Students at Mount Holyoke College in South Hadley, Massachusetts, are furious after the school refused to stop an off-campus rally in support of President Donald Trump, police officers, and law enforcement officials.
What are the details?
According to a Thursday report from Campus Reform, students became enraged after finding out about the rally and attempted to pressure the school's administration to stop the offending event.
Students were made aware of the rally through a posting on the Instagram page "BIPOC at Mount Holyoke."
A portion of the post read, "I know that most students aren't on campus, but there's a 'Back the Blue' (pro-police) and pro-Trump standout at the village commons in South Hadley this weekend. It's right across the street from campus. I'm only reaching out because I hope student pressure on admin can create a response from the college."
According to the outlet, "multiple organizations" created a petition against the event in support of safety for "LGBTQ+ and POC members."
The petition received more than 1,600 signatures, Campus Reform reported.
A portion of the petition said, "This is outrageous and we demand a response from the administration of Mount Holyoke. By maintaining silence about the upcoming events, the school is encouraging a gathering of people who could threaten our community's safety."
"Although Mount Holyoke is a space that encourages the opinions of all students to be shared, they should not tolerate the sharing of harmful rhetoric," the petition continued. "The implication of the stance held by the 'Back the Blue' rally is in direct opposition to the Black Lives Matter movement and the safety of all POC groups and LGBTQ+ community."
"This," the petition added, "goes against the inclusive and progressive message of Mount Holyoke as an institution and a community."
The rally ended up taking place across the street from the school's main campus and was hosted by local correctional officers and Pioneer Valley Massachusetts for Trump 2020 on Sept. 7.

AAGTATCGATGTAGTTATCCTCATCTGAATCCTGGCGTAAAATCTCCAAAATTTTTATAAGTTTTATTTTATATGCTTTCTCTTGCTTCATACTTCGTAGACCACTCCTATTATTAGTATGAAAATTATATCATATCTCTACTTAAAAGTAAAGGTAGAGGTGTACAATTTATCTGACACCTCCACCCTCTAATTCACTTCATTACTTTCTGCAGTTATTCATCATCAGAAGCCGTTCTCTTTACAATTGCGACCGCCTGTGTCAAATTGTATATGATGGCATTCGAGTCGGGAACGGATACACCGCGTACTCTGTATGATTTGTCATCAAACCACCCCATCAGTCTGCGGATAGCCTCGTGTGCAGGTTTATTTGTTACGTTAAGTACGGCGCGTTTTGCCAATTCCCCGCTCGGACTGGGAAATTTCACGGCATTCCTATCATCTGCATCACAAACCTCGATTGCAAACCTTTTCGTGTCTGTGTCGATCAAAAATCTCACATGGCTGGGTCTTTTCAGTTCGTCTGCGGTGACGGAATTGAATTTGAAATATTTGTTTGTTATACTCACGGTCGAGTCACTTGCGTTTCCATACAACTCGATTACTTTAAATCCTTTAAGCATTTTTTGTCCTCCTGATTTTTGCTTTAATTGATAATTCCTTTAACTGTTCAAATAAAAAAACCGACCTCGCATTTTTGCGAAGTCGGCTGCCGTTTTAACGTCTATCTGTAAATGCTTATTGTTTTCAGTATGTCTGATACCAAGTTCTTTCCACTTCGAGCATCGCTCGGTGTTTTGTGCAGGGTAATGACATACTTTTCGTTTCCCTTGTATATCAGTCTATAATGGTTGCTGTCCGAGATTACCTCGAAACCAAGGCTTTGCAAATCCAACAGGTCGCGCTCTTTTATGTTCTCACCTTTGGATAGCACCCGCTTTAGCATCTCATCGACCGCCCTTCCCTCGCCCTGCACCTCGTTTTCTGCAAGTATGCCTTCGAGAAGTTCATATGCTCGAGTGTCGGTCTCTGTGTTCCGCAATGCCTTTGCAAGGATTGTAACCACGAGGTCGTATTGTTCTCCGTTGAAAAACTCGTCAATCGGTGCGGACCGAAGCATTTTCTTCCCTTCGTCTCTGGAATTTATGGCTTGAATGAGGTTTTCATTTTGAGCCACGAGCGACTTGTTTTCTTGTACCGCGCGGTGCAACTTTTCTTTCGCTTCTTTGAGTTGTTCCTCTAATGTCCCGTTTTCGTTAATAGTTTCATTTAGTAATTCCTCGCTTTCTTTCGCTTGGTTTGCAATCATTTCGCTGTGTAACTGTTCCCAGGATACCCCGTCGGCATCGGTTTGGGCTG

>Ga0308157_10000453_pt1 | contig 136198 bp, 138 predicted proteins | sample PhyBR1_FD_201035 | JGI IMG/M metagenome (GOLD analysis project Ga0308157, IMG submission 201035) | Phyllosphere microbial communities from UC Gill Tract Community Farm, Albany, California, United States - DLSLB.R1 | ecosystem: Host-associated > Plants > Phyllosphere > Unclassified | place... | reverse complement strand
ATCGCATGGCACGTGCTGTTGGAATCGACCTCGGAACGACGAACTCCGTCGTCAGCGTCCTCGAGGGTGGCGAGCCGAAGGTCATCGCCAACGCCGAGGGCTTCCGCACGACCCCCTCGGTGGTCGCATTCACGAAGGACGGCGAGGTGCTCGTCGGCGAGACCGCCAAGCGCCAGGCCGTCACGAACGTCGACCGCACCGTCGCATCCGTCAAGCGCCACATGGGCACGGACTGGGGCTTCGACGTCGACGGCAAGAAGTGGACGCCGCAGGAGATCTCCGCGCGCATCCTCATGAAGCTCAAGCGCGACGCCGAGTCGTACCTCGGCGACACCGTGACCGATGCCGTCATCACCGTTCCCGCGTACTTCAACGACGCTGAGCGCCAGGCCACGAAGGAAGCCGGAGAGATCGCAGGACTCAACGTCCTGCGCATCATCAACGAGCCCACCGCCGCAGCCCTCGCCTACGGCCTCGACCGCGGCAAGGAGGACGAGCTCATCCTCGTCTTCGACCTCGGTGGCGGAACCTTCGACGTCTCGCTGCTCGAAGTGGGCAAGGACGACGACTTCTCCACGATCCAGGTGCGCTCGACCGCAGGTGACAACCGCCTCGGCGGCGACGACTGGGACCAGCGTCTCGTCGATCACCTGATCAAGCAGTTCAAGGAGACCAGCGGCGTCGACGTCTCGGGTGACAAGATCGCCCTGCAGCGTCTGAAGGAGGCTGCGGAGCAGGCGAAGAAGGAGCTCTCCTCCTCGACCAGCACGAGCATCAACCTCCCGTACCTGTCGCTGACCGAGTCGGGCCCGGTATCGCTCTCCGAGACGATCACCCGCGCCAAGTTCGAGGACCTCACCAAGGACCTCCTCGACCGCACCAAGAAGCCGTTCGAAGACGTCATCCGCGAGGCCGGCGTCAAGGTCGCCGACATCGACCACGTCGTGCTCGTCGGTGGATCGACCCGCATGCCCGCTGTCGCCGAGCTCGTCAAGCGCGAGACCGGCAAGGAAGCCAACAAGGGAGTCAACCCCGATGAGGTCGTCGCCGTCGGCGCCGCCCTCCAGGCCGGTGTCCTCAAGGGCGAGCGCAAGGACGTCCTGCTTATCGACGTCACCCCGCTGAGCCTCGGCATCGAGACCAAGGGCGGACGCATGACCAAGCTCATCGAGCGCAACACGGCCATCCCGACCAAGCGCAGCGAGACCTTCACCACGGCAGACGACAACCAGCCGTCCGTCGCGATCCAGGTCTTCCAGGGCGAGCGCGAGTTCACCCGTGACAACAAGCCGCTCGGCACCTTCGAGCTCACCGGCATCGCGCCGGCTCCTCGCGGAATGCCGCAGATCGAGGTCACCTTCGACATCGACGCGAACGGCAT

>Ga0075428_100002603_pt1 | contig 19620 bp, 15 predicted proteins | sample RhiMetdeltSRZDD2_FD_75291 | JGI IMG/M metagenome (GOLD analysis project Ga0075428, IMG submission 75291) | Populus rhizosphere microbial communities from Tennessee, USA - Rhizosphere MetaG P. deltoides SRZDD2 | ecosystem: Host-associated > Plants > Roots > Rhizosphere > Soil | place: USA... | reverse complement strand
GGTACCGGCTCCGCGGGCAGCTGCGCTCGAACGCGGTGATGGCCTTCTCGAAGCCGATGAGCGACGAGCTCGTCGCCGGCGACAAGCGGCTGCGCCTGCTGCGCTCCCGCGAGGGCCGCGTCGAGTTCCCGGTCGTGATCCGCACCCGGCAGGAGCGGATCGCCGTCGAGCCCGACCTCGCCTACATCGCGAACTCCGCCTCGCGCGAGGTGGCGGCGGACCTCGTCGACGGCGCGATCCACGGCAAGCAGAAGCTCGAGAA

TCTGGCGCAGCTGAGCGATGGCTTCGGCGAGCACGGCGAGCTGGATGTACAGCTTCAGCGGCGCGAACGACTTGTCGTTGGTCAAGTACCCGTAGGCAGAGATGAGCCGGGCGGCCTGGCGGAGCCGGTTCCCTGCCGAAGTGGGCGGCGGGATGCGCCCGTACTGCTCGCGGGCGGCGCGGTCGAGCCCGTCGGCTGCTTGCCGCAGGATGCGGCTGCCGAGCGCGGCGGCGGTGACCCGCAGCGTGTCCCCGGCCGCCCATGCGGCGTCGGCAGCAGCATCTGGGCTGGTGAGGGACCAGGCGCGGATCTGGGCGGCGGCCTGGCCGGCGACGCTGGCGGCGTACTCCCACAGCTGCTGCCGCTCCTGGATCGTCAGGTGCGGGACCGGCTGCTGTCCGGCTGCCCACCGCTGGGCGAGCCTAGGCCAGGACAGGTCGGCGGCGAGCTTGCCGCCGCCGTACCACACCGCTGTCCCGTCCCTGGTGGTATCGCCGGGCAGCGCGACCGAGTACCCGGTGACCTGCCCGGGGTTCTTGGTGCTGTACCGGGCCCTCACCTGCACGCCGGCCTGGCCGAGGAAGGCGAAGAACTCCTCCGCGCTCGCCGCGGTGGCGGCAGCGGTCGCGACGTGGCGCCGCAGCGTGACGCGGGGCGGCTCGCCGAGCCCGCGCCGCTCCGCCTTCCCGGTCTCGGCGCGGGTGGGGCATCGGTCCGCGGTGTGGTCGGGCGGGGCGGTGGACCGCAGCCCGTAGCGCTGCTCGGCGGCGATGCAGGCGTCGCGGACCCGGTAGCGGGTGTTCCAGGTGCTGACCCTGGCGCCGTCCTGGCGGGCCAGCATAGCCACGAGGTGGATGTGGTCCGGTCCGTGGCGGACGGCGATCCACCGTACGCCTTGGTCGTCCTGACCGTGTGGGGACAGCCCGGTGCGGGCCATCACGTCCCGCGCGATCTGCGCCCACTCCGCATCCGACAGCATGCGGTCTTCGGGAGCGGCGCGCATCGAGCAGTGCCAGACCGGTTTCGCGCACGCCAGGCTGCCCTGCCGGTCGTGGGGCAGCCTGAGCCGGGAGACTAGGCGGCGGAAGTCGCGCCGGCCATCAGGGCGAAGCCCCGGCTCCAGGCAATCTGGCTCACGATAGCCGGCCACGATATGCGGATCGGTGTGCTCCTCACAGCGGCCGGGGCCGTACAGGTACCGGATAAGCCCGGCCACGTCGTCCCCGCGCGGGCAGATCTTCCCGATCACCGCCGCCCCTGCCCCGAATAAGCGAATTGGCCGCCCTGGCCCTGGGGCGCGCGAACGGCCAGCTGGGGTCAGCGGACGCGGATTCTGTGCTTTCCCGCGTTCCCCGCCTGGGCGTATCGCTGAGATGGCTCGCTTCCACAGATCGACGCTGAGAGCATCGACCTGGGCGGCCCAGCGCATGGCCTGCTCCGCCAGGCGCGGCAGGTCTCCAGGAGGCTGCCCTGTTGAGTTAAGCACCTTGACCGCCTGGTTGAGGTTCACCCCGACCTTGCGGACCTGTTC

What did the school say?
The school, however, refused to cave to student activist pressure and, instead of stopping the rally, cited the First Amendment.
"The College cannot ... prevent an assembly from being held on town property in proximity to the campus," the school said in a Sept. 5 statement to its students.
Mount Holyoke College President Sonya Stephens' statement read, "Participants will gather on the public area around the gazebo, which is not owned by the College."
"The right to peaceful assembly, and indeed to free speech, are protected in the First Amendment, and together with the freedoms of association, petition and the press are what we understand more broadly as freedom of expression," Stephens continued. "To defend free speech is to defend the most fundamental and most important of human freedoms, even when, as the ACLU article makes explicit, some views expressed 'are antithetical to the very freedom the First Amendment stands for,' otherwise 'no one's liberty will be secure. In that sense, all First Amendment rights are 'indivisible.'"
Activist group Black at Mount Holyoke College issued a statement in response to Stephens' announcement, which said, “This response from the institution negates the Anti-Racism plan, which was released only days ago, because rather than taking the next step to ensure that the students who are staying on campus are safe, they simply say that nothing can be done about the rally."